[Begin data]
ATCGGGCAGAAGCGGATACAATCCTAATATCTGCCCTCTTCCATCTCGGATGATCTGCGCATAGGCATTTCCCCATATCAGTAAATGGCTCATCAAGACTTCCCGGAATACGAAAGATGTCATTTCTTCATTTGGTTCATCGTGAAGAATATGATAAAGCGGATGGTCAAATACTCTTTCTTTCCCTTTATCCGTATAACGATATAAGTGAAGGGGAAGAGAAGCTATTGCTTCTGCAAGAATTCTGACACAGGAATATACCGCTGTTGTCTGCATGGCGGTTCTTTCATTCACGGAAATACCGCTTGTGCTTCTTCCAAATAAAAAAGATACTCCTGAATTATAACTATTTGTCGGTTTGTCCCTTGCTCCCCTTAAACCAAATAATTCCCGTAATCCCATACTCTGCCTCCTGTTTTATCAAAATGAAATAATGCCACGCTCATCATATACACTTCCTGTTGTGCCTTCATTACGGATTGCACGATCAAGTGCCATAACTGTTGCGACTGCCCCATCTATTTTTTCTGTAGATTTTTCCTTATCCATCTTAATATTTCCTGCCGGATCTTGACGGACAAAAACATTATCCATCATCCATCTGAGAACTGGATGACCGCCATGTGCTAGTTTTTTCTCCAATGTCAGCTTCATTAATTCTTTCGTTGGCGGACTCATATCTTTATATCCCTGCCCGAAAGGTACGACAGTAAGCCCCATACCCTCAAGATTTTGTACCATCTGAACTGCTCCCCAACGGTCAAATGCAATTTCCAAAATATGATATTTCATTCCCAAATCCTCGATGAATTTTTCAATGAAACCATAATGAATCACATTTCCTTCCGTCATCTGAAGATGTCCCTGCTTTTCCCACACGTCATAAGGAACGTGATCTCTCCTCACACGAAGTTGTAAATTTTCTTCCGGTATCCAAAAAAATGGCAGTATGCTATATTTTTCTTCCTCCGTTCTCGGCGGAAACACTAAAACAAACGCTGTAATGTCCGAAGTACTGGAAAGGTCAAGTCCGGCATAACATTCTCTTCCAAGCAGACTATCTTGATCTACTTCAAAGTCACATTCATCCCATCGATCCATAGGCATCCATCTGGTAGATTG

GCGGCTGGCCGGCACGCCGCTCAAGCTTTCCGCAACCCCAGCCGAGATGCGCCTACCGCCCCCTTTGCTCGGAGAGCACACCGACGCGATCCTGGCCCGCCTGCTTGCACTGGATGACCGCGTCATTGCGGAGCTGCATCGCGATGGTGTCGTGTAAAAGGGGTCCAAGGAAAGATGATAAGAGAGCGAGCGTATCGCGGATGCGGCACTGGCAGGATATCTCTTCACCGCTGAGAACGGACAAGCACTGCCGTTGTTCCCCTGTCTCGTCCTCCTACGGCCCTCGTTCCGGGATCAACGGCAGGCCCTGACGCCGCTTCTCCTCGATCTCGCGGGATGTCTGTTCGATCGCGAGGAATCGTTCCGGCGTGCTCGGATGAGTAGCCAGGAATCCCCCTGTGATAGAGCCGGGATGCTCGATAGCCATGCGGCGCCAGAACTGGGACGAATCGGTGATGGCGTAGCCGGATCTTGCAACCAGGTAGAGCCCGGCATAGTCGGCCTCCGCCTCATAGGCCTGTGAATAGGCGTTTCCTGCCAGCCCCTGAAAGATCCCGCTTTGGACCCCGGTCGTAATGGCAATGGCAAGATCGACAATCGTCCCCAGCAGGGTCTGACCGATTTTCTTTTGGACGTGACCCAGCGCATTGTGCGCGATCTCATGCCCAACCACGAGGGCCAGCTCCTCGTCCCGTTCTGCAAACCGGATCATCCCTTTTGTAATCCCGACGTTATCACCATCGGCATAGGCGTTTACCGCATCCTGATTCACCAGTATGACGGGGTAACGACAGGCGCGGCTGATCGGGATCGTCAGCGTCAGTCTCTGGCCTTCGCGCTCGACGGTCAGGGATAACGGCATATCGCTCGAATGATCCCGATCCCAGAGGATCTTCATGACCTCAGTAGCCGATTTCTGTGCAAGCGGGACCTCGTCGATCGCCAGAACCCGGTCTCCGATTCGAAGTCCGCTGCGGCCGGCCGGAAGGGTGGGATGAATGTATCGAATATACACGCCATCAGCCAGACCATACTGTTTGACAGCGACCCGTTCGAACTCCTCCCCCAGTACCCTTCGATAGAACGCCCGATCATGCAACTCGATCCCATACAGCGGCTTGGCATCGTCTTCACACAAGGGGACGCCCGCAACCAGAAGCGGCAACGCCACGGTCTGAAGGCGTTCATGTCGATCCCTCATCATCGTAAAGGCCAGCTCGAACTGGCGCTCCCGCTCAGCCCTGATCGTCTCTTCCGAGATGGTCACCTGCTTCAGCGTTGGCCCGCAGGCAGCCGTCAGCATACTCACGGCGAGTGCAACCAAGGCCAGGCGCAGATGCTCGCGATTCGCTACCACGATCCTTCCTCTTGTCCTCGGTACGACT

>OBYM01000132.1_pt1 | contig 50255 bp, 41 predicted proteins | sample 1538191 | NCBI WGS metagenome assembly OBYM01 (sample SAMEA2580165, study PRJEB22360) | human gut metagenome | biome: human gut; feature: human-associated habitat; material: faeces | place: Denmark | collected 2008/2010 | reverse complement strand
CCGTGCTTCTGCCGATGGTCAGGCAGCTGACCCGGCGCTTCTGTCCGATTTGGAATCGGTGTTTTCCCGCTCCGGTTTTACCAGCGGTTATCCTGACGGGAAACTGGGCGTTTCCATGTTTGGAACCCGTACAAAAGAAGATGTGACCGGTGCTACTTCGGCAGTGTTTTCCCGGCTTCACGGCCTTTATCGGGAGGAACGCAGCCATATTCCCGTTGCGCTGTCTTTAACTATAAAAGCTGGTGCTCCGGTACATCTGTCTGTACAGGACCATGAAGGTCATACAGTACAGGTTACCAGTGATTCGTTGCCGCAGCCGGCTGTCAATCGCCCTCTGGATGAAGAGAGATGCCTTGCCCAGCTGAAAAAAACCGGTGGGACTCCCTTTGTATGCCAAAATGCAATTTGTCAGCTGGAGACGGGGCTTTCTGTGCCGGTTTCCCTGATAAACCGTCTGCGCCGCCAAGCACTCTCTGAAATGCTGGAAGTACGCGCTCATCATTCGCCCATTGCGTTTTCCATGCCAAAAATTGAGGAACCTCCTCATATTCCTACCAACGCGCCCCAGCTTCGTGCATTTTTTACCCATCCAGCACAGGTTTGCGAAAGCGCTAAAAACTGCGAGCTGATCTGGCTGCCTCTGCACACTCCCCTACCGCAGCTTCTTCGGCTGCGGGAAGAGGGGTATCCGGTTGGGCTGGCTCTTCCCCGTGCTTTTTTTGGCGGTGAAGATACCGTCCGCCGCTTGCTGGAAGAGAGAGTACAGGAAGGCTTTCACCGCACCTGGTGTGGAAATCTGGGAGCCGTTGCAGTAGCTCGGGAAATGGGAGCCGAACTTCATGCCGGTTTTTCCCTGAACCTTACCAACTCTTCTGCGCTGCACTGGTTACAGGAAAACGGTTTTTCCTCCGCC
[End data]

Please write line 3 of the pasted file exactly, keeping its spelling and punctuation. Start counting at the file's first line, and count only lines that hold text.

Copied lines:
>OBYM01000132.1_pt1 | contig 50255 bp, 41 predicted proteins | sample 1538191 | NCBI WGS metagenome assembly OBYM01 (sample SAMEA2580165, study PRJEB22360) | human gut metagenome | biome: human gut; feature: human-associated habitat; material: faeces | place: Denmark | collected 2008/2010 | reverse complement strand